Demystifying Tennis Scores: How Points and Sets Add Up

Tennis is a sport that has fascinated and challenged enthusiasts for generations. Its blend of physical agility, mental strategy, and competitive spirit creates a captivating experience for both players and spectators. However, the details of the scoring system can be confusing, especially for those new to the game. Understanding how tennis scores are calculated is essential for appreciating the sport’s depth and excitement. 

Through this article learn how is tennis score calculated, the complexities of tennis scoring, clarify its unique terminology, and explore the historical origins that shaped this enduring system.

Understanding the Basics of Tennis Scoring

  1. Point System

In tennis, the point system is simple but distinct. Each game begins at zero, known as “love.” The points are awarded in three increments: 15, 30, and 40. If a player scores the following point after 40, they win the game. However, if both players achieve 40, the score is known as “deuce.”

To win from a deuce, a player must score two consecutive points. The first point after the deuce gives the player an “advantage.” If the player with the advantage scores the following point, they win the game. If they lose the point, the score resets to deuce, and the process continues until one player wins two consecutive points.

  1. Game to Set

A set consists of a series of games. A player needs to win at least six games, with a margin of two games over the opponent, to win a set. For example, if the score is 5 all, the player will need to win two more games to win (7-5). If the score is 6 all, the players then go into a tiebreak. Tiebreak points are awarded as 1, 2, 3… instead of 15, 30, 40, and are played to at least 7 points. The winner needs a margin of two points to win.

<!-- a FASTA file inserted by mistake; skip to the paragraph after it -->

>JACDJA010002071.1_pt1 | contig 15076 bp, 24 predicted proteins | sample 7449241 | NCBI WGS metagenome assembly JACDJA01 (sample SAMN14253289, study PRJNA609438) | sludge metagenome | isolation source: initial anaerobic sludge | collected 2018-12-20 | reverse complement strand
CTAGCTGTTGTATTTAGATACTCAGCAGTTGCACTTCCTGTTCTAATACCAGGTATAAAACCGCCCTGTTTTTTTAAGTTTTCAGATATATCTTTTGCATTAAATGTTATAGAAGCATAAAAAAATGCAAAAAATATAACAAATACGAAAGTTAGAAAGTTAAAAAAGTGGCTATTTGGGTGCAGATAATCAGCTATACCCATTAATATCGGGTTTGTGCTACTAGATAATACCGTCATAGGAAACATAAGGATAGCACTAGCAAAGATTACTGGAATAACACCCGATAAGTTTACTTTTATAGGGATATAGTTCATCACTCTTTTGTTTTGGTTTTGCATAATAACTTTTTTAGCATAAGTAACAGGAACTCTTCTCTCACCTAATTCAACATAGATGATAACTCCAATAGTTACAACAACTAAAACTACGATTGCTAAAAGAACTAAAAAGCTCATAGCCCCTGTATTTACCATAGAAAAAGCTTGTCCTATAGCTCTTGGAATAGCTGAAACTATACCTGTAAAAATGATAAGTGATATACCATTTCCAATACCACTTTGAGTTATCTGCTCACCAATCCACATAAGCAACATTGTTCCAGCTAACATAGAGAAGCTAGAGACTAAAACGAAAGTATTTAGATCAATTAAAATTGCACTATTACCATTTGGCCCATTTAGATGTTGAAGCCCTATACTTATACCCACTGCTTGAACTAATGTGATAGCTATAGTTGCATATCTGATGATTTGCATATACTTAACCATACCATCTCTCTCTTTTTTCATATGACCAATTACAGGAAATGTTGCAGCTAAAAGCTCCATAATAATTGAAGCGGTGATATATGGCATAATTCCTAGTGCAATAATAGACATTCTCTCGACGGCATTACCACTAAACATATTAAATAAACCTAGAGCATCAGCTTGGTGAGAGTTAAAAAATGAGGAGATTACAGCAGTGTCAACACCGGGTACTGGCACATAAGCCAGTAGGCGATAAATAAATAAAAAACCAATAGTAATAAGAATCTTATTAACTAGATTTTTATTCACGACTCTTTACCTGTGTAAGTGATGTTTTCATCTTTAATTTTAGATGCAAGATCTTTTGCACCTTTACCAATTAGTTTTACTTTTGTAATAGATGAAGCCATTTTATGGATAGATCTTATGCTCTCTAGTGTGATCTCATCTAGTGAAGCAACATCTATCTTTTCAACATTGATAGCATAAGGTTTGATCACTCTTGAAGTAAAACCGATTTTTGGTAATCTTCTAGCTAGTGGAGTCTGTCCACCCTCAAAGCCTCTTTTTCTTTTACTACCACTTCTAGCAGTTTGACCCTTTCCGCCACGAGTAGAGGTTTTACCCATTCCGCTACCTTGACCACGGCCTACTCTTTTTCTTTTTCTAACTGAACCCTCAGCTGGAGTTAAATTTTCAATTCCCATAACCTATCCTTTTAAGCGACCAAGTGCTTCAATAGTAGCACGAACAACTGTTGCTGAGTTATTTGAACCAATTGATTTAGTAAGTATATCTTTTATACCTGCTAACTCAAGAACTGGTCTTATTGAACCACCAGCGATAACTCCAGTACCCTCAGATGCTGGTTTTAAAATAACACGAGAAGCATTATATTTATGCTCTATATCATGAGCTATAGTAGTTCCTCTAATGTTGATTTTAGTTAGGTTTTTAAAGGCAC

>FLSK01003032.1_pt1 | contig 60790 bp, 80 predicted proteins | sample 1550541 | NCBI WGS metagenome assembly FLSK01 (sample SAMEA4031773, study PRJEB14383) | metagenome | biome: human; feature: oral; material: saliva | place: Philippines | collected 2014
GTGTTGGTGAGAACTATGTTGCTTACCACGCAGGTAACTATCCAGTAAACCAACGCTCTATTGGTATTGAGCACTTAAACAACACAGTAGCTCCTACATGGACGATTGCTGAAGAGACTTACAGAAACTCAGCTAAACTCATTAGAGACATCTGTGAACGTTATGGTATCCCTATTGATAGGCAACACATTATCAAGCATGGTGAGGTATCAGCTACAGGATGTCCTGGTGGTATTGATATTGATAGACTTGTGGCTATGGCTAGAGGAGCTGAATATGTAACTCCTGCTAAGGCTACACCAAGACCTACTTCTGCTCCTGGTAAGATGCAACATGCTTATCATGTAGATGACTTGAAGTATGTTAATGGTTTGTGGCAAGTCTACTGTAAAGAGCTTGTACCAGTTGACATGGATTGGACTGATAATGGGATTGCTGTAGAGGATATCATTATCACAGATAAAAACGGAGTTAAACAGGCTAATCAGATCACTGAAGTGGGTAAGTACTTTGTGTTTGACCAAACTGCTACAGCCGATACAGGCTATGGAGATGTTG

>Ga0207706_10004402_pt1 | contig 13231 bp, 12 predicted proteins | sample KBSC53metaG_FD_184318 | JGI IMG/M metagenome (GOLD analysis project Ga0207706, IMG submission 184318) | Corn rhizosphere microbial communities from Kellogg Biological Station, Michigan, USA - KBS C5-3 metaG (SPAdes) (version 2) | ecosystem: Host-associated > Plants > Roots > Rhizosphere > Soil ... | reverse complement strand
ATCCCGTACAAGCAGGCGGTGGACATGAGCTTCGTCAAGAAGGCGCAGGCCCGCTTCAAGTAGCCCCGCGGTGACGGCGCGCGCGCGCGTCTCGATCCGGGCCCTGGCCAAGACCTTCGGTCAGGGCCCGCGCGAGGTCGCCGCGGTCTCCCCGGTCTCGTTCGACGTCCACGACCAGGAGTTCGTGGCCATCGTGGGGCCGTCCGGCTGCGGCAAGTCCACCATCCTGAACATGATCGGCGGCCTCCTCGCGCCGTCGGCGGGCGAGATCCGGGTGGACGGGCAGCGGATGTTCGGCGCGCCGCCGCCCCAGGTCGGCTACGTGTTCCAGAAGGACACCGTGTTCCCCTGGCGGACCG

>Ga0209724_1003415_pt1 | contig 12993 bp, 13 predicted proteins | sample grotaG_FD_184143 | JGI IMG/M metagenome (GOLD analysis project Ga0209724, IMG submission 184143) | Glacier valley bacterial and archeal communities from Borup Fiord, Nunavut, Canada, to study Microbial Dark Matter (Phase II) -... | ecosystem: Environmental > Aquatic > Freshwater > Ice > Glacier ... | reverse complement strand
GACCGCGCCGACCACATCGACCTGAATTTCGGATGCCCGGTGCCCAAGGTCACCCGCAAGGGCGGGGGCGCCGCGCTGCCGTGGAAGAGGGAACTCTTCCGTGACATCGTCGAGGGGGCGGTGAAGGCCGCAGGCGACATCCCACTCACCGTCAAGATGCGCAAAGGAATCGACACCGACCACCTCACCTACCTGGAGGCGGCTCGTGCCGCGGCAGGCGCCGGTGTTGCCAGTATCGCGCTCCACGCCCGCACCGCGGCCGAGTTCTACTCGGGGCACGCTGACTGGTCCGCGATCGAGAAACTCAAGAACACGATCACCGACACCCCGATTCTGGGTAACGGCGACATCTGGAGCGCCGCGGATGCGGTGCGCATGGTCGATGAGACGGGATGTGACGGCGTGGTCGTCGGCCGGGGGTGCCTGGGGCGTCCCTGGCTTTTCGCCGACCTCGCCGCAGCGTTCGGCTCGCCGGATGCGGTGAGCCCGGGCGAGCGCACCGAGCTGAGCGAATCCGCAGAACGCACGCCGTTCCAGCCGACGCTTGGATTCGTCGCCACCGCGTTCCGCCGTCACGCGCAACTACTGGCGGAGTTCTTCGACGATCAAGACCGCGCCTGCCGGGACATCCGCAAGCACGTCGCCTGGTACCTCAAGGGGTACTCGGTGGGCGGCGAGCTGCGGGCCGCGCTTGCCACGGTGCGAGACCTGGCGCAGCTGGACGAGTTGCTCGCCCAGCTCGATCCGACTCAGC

1. Set to Match

Matches are typically best of three or five sets. To win the match, a player must win the majority of sets, or win a super tiebreak of 10 points in the third or fifth deciding set.

Tennis Scoring Terminology – Common Terms

  • Love: A score of zero.
  • Deuce: A tie at 40-40.
  • Advantage: The point after deuce. If the player with the advantage scores the following point, they win the game.
  • Tiebreak: If the set reaches 6-6, a tiebreak is played to determine the winner of the set.

History of Tennis Scoring


Are you wondering how did tennis scoring come about? The origins of tennis scoring are steeped in history and mystery. It is widely believed that the system dates back to medieval France. The theory suggests that the scoring terms—15, 30, and 40—are derived from the use of a clock face to keep score. Each point moved the hand of the clock a quarter of the way around, hence 15, 30, and 45. Over time, 45 was shortened to 40 to accommodate the game’s pace and flow.

The term “love,” meaning a score of zero, is thought to come from the French word “l’oeuf,” meaning “egg,” symbolizing the shape of zero. The origins of “deuce” and “advantage” are less clear but are believed to have evolved from early forms of the game where different rules and terms were experimented with before standardization. This historical context provides a fascinating backdrop to the modern game, linking today’s players with those who played centuries ago.